Most Afghans believe Karzai acted correctly in rejecting the Qatar peace initiative. Like Karzai, the top-tier presidential candidates are suspicious that America may once again be coordinating with Pakistan to decide who rules in Kabul. Individually, they were all in the moderate-nationalist wing of the mujahideen in the 1980s and early 1990s, when the CIA and its partners in Pakistan’s Inter-Services Intelligence (ISI) directorate instead favored militant extremists like the virulently anti-American Gulbuddin Hekmatyar, the Haqqanis and the semi-literate Afghan mullahs who make up the Taliban’s core leadership. The resentments go back years. In September 1991, as the U.S. special envoy on Afghanistan, I witnessed Karzai’s flash of outrage when the CIA and the ISI filled Hekmatyar’s warehouses with a huge U.S. shipment of captured Iraqi weapons from the Gulf War. A shouting Karzai complained to me that the moderate-nationalist mujahideen had sent a contingent to Saudi Arabia to join the U.S. coalition, while Hekmatyar flew to Baghdad to show his support for Saddam Hussein.
In the years after the post-9/11 Taliban defeat, moderate-nationalist Afghans have winced as the United States has conveyed more than $20 billion in unconditioned aid to Pakistan, mostly to Pakistan’s army. The ISI re-established training camps for the Taliban forces fleeing back to Pakistan. By 2005, American soldiers were complaining about heavier and heavier traffic on the “jihadi highways” stretching from the militants’ revamped sanctuaries inside Pakistan across the border into Afghanistan, where they have launched attacks on Afghan and U.S. troops. As a result, Pakistan through its Afghan radical proxies is better poised to re-Talibanize Afghanistan today than at any time since the U.S. military drove the Taliban back into Pakistan in 2001.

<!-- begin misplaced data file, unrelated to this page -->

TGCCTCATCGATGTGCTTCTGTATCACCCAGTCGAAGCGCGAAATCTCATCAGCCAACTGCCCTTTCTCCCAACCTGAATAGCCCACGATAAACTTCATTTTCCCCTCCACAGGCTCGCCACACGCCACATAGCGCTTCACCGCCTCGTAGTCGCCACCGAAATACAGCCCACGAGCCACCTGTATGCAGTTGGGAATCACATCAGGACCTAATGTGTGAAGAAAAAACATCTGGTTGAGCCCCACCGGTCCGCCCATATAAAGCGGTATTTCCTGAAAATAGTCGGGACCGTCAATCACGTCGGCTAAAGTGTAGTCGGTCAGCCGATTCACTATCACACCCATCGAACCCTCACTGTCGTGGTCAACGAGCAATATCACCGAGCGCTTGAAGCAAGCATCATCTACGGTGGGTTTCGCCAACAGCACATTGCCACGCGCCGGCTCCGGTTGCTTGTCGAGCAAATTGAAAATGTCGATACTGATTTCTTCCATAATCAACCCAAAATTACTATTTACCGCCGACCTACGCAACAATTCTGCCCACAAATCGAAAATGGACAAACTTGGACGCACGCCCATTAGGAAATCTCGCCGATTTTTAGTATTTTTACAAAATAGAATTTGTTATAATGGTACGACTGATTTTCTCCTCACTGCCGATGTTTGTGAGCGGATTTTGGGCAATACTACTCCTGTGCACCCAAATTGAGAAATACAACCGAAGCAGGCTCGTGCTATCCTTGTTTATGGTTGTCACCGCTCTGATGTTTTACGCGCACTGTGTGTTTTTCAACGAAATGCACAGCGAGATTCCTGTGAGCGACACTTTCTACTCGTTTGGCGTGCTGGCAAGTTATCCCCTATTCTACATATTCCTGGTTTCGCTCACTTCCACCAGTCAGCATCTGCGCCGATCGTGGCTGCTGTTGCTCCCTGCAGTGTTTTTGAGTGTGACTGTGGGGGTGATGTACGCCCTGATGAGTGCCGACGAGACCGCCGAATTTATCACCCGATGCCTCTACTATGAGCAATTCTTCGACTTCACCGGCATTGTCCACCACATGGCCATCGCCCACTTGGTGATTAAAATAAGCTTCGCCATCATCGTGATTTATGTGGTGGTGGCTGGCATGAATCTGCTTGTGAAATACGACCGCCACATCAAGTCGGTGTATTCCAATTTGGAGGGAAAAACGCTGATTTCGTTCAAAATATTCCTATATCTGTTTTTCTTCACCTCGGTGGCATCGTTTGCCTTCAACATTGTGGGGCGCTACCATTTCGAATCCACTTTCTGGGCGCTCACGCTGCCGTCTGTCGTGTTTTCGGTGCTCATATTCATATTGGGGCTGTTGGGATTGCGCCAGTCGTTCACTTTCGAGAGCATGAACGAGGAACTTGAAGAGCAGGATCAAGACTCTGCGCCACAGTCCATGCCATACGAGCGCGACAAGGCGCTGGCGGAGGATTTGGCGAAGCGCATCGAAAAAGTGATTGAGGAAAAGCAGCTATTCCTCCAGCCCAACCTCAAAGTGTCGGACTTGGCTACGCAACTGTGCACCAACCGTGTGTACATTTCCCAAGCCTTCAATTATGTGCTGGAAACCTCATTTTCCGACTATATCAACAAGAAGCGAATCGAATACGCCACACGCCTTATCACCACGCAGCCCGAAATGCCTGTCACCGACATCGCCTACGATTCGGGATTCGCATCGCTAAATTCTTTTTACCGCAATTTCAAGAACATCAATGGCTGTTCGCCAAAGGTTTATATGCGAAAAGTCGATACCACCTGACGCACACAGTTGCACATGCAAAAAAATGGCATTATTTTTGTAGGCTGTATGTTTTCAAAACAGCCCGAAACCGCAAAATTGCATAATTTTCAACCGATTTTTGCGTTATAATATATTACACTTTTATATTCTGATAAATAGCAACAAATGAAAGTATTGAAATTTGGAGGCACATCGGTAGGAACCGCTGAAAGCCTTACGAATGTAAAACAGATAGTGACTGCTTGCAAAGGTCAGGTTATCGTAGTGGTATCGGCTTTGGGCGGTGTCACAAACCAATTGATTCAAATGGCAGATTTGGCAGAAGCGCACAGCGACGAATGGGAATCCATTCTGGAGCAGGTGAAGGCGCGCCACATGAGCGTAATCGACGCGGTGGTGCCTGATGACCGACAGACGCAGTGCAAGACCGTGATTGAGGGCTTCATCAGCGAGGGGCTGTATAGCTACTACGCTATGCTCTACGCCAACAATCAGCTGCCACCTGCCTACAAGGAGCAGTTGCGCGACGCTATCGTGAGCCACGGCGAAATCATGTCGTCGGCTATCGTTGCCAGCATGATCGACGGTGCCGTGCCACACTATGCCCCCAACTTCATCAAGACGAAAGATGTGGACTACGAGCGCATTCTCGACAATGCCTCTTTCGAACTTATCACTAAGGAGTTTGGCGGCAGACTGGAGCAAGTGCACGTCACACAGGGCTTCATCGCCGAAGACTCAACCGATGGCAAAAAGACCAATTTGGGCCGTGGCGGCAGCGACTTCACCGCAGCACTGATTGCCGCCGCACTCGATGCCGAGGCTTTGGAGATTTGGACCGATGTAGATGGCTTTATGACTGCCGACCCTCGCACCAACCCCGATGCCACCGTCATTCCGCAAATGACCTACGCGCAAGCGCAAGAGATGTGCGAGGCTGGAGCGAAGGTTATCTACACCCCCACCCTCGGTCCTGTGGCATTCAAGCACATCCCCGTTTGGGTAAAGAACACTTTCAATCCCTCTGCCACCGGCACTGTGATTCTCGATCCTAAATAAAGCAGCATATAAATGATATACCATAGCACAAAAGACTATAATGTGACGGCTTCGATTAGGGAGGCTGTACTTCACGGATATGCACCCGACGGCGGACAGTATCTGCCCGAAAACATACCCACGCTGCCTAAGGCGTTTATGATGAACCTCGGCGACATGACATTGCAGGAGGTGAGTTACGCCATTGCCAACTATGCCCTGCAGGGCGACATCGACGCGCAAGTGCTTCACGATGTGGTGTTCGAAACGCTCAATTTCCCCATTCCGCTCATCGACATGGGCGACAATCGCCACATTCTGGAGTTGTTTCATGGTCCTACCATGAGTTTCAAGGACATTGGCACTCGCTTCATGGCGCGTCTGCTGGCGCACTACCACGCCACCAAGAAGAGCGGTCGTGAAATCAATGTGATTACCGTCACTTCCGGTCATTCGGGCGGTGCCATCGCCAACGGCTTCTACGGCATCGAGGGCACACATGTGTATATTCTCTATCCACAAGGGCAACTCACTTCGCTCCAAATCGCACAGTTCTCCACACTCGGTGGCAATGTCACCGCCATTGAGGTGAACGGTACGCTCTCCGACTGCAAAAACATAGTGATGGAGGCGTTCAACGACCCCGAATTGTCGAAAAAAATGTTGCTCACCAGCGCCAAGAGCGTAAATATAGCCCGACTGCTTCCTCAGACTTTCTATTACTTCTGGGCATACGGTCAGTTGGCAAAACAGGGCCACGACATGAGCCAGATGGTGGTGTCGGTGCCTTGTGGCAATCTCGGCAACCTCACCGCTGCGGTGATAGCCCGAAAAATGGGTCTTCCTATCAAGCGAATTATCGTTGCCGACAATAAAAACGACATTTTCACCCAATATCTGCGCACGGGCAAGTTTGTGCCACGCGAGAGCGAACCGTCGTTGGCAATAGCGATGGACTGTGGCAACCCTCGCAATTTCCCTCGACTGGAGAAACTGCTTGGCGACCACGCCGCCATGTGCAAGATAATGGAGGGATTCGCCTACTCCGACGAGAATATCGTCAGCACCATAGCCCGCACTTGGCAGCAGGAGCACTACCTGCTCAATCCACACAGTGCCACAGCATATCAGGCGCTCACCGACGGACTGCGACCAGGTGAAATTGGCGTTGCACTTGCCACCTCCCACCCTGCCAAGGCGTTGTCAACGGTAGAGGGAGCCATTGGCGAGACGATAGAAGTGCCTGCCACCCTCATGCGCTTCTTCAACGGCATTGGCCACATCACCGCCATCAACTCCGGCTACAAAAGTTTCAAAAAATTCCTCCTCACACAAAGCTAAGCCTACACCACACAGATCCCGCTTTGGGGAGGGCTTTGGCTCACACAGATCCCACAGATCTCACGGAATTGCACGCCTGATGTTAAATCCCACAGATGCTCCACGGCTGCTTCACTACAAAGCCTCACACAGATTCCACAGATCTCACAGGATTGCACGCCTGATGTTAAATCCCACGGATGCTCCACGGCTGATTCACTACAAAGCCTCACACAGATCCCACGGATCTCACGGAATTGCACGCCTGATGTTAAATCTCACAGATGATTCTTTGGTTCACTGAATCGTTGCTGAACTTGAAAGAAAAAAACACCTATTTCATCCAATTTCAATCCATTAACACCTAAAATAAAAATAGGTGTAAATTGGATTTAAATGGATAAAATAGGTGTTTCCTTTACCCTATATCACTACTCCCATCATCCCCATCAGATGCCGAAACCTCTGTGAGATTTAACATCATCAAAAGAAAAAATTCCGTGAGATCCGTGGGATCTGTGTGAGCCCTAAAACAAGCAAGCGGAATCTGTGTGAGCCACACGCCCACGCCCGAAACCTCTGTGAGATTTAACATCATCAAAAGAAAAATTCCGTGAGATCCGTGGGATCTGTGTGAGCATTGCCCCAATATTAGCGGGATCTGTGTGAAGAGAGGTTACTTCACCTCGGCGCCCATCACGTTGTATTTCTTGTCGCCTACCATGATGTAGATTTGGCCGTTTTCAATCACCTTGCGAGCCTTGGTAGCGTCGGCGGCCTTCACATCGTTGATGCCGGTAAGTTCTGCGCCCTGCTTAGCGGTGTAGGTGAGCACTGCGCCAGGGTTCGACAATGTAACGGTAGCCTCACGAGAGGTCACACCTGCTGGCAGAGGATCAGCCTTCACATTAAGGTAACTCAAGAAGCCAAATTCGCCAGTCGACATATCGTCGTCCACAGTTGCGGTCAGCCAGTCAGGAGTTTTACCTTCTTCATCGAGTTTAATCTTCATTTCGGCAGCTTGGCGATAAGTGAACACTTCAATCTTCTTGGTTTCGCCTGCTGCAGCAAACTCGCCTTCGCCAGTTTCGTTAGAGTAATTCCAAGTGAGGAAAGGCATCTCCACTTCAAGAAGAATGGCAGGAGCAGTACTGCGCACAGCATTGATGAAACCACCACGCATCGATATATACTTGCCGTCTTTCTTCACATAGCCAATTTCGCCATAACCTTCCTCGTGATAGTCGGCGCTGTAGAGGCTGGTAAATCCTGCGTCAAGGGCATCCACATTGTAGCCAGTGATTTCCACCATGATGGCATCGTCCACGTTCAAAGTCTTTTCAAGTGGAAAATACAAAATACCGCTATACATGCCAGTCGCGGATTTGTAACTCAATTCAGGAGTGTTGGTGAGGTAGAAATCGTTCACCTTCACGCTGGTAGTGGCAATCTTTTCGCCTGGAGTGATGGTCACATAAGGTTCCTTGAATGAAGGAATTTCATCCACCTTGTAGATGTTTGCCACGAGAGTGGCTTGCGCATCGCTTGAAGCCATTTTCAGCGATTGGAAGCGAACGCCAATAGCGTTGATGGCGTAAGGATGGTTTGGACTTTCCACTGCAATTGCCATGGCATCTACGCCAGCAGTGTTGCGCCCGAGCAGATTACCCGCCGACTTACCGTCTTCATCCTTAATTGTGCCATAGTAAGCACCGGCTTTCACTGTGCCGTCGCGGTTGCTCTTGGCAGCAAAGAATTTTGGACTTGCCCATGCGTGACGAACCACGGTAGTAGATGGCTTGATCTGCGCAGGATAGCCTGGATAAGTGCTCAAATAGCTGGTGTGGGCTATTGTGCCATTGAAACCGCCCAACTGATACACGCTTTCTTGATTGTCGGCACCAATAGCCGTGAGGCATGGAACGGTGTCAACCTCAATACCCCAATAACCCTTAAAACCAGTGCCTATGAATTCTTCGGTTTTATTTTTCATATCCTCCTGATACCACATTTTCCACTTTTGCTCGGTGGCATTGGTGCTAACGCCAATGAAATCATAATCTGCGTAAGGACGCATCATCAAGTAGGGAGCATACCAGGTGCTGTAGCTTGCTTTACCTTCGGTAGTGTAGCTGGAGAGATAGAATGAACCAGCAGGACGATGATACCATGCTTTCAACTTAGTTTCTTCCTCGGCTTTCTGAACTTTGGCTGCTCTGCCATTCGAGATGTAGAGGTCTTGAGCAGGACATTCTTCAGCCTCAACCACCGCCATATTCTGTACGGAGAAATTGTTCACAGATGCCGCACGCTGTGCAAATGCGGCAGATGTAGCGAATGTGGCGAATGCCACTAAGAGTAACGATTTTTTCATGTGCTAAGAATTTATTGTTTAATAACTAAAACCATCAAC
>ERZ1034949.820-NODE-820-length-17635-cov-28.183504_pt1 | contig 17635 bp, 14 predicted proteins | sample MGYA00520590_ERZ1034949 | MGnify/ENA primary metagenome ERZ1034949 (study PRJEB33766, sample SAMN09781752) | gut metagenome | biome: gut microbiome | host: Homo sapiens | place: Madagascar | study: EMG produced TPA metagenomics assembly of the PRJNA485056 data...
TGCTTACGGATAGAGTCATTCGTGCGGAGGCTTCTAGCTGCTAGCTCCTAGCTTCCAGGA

The next several months will be critical in determining whether the United States suffers a strategic defeat in Afghanistan. That is not inevitable, nor should it be. America has invested too much in blood and treasure in Afghanistan to see it fail now. And what happens there will have a major effect on the decades-long struggle between moderates and extremists in the broader Muslim world.
Washington needs to plan and act strategically, not tactically. The focus must be regional and long-term, with diplomacy as the centerpiece. There is a great overlap of interests among the major regional players, including China, Russia, India and Saudi Arabia to build on; Pakistan should be brought along. With Afghanistan, it has the most to gain from an Afghanistan finally at peace, with trade corridors, pipelines and a surge in commerce connecting South Asia to China, the Middle East and Europe.
The United States has provided enormous assistance to Afghanistan since 9/11. There are still huge problems, but an Afghan state is today back on its feet as its third presidential election approaches. Despite the best of intentions, Republican and Democratic administrations since 9/11 have made many mistakes. The final and most costly mistake, however, would be to abandon Afghanistan, clearing the way for the re-Talibanization of the country and for Pakistan to re-assert its domination in Afghanistan through its al Qaeda-connected Afghan proxies. The Obama administration should persevere in its current way forward, encouraging the intra-Afghan peace process but otherwise staying out of it, while insisting that Pakistan do likewise. As for Hamid Karzai, it’s time to stop putting him and his bizarre outbursts at the center of our diplomacy. His relevance is fading fast.
Peter Tomsen is author of the recently published The Wars of Afghanistan: Messianic Terrorism, Tribal Conflicts, and the Failures of Great Powers. He was U.S. special envoy and ambassador on Afghanistan from 1989 to 1992.